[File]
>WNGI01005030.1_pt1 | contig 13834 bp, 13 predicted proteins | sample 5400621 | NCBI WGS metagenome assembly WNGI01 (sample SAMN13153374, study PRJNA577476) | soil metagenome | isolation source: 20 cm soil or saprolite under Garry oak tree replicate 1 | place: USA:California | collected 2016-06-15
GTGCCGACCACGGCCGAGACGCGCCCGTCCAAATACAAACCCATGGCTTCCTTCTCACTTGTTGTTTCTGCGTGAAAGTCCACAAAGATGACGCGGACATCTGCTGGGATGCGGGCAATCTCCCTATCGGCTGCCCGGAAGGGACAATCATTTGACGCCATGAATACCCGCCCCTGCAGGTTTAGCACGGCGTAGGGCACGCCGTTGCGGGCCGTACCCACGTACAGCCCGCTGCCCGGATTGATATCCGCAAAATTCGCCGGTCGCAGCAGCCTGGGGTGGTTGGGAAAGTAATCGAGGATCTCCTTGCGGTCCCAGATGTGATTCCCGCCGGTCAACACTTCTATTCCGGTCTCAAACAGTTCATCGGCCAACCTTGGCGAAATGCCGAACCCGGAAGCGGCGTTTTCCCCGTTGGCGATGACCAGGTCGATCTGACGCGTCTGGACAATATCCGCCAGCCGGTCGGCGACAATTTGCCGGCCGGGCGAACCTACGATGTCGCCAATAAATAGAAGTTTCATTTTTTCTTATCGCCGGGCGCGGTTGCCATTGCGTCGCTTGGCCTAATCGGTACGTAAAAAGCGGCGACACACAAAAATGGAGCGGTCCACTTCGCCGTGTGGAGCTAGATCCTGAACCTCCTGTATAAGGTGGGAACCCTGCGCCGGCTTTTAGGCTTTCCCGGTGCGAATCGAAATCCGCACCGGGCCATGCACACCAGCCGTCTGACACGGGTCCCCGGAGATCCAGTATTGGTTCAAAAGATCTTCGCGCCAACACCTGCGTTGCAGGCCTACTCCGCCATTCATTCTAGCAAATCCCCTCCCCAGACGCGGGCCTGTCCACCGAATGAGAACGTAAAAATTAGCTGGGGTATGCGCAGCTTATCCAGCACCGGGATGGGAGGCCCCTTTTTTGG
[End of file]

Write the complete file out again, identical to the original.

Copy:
>WNGI01005030.1_pt1 | contig 13834 bp, 13 predicted proteins | sample 5400621 | NCBI WGS metagenome assembly WNGI01 (sample SAMN13153374, study PRJNA577476) | soil metagenome | isolation source: 20 cm soil or saprolite under Garry oak tree replicate 1 | place: USA:California | collected 2016-06-15
GTGCCGACCACGGCCGAGACGCGCCCGTCCAAATACAAACCCATGGCTTCCTTCTCACTTGTTGTTTCTGCGTGAAAGTCCACAAAGATGACGCGGACATCTGCTGGGATGCGGGCAATCTCCCTATCGGCTGCCCGGAAGGGACAATCATTTGACGCCATGAATACCCGCCCCTGCAGGTTTAGCACGGCGTAGGGCACGCCGTTGCGGGCCGTACCCACGTACAGCCCGCTGCCCGGATTGATATCCGCAAAATTCGCCGGTCGCAGCAGCCTGGGGTGGTTGGGAAAGTAATCGAGGATCTCCTTGCGGTCCCAGATGTGATTCCCGCCGGTCAACACTTCTATTCCGGTCTCAAACAGTTCATCGGCCAACCTTGGCGAAATGCCGAACCCGGAAGCGGCGTTTTCCCCGTTGGCGATGACCAGGTCGATCTGACGCGTCTGGACAATATCCGCCAGCCGGTCGGCGACAATTTGCCGGCCGGGCGAACCTACGATGTCGCCAATAAATAGAAGTTTCATTTTTTCTTATCGCCGGGCGCGGTTGCCATTGCGTCGCTTGGCCTAATCGGTACGTAAAAAGCGGCGACACACAAAAATGGAGCGGTCCACTTCGCCGTGTGGAGCTAGATCCTGAACCTCCTGTATAAGGTGGGAACCCTGCGCCGGCTTTTAGGCTTTCCCGGTGCGAATCGAAATCCGCACCGGGCCATGCACACCAGCCGTCTGACACGGGTCCCCGGAGATCCAGTATTGGTTCAAAAGATCTTCGCGCCAACACCTGCGTTGCAGGCCTACTCCGCCATTCATTCTAGCAAATCCCCTCCCCAGACGCGGGCCTGTCCACCGAATGAGAACGTAAAAATTAGCTGGGGTATGCGCAGCTTATCCAGCACCGGGATGGGAGGCCCCTTTTTTGG